Namandje quits Swapo elections job
The congress will elect the party’s top four leaders for the next five years, including the country’s potential next head of state. Members of the central committee will also be elected.
The search for the presiding officer comes after lawyer Sisa Namandje informed the party in July 2020 that he does not want to be considered this time around.
There are, however, talks that Namandje got wind of the party’s plans to replace him and thus jumped ship before Swapo could effect this.
He has presided over elections at four congresses, having assumed the role during the highly-controversial 2004 congress that led to the resignation of late party stalwart Hidipo Hamutenya, who subsequently went on to form the Rally for Democracy and Progress (RDP). Namandje refused to comment when contacted.
At this stage, party functionaries such as Fillemon ‘Wise’ Immanuel and Joshua Kaumbi are amongst the persons touted to be in the running for this role.
Unconfirmed reports have it that Immanuel has been appointed as presiding officer. The party did not respond to questions on this matter.
There are talks within Swapo corridors that the party’s leadership wants to rope in a law firm to conduct the voting process at congress - in the process moving away from the one-man show which the over 700 delegates became accustomed to during the Namandje era.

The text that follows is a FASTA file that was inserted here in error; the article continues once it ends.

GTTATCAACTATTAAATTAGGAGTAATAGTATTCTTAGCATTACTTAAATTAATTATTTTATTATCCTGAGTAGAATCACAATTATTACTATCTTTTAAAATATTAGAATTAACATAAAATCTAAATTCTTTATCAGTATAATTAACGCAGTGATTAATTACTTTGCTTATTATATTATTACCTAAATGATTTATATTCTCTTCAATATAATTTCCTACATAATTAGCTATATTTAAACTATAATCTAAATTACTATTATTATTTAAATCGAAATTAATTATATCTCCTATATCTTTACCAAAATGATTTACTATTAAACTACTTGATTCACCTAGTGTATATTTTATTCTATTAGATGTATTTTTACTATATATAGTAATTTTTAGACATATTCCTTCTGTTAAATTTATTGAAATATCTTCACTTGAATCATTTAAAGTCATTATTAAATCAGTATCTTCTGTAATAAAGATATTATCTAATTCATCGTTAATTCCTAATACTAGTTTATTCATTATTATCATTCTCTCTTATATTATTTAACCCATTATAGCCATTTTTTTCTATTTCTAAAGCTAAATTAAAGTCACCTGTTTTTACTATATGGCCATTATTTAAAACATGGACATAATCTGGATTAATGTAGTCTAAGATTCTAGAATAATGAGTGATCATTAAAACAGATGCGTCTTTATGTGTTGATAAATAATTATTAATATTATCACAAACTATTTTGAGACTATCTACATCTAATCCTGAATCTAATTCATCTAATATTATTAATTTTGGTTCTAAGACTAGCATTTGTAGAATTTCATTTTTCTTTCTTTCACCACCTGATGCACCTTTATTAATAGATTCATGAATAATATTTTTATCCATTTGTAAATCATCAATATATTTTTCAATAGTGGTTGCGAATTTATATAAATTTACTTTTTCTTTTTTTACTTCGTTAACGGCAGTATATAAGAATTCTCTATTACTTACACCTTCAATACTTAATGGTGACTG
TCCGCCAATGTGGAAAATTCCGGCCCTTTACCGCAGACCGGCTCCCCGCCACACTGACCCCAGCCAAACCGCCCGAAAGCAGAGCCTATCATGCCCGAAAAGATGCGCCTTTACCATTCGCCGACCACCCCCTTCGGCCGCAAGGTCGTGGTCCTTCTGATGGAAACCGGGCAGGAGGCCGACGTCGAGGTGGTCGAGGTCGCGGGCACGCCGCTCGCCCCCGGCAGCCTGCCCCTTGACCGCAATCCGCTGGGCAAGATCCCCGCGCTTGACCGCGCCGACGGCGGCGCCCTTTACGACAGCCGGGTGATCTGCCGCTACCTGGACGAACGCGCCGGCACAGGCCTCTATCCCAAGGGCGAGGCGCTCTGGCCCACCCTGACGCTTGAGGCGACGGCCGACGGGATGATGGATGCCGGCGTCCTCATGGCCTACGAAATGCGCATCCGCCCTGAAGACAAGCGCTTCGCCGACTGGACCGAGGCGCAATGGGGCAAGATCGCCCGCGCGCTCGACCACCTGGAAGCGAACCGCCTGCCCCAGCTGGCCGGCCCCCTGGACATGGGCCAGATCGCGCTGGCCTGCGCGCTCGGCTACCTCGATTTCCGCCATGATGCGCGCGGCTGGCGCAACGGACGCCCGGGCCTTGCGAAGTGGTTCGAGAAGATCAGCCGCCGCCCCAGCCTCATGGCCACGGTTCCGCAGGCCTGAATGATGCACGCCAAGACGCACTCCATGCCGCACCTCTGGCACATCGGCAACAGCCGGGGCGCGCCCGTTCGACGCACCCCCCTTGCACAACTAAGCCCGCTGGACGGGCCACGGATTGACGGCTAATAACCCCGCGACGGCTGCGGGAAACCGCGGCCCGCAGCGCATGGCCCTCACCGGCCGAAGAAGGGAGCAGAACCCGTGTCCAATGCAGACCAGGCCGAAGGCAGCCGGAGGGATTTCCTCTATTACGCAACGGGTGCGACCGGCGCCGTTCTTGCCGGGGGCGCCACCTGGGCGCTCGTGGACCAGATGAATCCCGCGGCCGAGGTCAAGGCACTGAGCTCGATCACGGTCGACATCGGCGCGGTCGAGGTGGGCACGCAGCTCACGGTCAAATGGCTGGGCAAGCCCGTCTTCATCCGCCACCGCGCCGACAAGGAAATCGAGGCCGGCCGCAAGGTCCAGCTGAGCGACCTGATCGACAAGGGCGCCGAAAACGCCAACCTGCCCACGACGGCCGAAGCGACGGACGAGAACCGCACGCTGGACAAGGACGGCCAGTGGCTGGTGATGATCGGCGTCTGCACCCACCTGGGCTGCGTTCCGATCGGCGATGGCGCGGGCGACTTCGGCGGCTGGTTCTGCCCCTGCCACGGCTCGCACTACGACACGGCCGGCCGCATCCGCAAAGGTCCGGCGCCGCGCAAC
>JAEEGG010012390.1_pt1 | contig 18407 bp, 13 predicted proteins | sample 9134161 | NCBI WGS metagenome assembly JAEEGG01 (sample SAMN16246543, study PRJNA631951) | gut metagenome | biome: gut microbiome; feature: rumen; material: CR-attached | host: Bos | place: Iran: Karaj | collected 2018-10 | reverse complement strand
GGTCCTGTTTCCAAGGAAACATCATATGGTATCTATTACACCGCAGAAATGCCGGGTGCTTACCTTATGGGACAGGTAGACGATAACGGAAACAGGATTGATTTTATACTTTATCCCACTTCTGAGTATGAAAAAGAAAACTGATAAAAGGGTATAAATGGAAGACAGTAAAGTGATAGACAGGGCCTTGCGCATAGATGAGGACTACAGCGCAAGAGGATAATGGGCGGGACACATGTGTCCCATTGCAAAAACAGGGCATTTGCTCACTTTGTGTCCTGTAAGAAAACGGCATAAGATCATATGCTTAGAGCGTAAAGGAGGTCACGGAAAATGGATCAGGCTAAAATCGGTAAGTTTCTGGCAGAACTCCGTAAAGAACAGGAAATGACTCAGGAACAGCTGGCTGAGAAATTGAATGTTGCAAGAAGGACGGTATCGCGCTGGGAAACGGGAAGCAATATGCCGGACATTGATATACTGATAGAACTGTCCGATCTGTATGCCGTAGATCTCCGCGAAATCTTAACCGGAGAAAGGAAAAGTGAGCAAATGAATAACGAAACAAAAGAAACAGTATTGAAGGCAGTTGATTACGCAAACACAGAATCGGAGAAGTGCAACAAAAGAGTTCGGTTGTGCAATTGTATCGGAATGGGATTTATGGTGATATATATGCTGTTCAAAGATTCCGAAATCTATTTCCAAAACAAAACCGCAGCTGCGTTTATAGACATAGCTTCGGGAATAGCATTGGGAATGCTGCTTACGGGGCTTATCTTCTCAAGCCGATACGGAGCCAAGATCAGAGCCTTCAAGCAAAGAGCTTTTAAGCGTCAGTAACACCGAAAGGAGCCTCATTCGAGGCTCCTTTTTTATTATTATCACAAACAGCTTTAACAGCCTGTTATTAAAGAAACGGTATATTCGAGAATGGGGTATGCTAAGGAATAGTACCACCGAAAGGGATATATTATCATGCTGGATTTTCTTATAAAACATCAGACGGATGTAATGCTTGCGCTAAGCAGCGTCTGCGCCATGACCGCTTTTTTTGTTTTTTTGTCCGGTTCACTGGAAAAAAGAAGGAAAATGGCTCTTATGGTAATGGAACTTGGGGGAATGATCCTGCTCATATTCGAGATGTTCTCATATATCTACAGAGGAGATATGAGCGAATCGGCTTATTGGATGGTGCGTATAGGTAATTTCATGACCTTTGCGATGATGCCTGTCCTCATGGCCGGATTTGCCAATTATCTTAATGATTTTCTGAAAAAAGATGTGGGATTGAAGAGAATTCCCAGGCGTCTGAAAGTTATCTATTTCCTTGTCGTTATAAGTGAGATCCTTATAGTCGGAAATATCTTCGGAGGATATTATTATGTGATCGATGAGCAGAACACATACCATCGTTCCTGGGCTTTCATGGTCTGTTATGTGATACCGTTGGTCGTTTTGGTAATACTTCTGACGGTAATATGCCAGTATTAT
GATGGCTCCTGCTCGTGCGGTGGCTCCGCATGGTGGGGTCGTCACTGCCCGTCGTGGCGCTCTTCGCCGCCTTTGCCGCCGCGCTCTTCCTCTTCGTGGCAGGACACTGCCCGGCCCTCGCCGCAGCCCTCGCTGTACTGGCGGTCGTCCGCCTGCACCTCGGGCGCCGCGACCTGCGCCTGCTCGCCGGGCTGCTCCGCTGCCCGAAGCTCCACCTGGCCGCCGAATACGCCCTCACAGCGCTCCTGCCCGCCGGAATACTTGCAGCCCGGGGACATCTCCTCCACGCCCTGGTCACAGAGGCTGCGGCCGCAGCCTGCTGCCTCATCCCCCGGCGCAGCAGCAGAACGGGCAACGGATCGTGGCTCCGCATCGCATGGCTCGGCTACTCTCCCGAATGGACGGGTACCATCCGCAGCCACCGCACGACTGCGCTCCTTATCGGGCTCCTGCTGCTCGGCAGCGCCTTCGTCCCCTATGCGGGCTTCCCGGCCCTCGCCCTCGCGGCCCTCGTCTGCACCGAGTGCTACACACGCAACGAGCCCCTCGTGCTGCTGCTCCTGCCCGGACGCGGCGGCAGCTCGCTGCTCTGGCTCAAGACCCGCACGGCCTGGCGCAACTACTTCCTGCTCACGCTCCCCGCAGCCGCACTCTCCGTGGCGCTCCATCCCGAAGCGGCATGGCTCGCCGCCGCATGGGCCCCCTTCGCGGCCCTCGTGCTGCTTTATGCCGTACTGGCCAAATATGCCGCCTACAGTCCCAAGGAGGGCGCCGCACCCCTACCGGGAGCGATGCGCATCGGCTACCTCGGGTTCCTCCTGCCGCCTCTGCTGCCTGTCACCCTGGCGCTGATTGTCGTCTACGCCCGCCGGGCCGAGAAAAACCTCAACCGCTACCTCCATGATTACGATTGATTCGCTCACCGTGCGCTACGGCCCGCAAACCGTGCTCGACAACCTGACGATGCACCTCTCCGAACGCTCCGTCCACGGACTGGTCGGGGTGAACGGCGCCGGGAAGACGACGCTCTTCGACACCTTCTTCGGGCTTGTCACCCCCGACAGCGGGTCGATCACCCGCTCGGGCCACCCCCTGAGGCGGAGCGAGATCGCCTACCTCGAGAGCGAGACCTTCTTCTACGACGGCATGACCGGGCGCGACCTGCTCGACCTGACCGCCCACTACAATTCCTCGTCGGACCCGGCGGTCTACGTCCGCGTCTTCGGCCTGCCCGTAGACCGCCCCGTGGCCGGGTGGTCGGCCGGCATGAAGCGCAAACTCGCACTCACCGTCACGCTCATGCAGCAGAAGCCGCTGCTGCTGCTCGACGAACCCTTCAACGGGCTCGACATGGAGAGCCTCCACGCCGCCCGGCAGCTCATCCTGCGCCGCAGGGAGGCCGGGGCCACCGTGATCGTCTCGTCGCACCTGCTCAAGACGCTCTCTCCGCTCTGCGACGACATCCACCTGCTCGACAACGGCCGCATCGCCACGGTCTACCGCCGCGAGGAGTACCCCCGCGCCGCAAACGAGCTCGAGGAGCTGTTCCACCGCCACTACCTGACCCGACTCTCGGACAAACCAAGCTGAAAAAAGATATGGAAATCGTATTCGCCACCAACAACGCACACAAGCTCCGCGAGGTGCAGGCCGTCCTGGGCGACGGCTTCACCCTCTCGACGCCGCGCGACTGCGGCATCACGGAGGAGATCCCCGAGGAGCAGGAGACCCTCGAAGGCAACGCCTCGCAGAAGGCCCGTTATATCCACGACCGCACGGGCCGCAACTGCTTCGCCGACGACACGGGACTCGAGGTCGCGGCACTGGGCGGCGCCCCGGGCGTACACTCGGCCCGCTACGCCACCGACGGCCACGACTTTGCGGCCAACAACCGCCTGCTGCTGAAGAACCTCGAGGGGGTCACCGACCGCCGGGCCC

Namibian Sun understands Namandje threw in the towel to focus on other aspects of his legal career.
Critics within the party’s circles are, however, advocating for a replacement, saying Fishrot-related allegations made against the well-known lawyer do not bode well for the party’s efforts to distance itself from the scandal.
Namandje, who has maintained his innocence in the Fishrot scandal, has been entrenched within Swapo circles. He is the personal lawyer for President Hage Geingob and his wife, Monica, as well as former presidents Sam Nujoma and Hifikepunye Pohamba.
Political analyst Ndumba Kamwanyah said the party needs to ensure that the internal elections are run credibly, even if it has to consider a fully-fledged law firm to run the process.
“It looks like the party wants to make sure the process is credible. They will go beyond even looking at a law firm to run the process; it will be costly, but it will help to prevent other controversies.”
He said the credibility of the voting process at congress will be the biggest concern in the minds of delegates.
“Reputation is very important, therefore the party needs a person with good standing and who is seen as impartial by all candidates and delegates. The presiding officer must also not have any vested interests,” he added.
Kamwanyah also cautioned against vote-buying, saying it is a culture that should not be tolerated in politics.
“Candidates should by all means avoid money in electoral processes because you will end up with a situation where only people with resources will be elected, at the expense of those with the competencies and skills, but who lack resources.”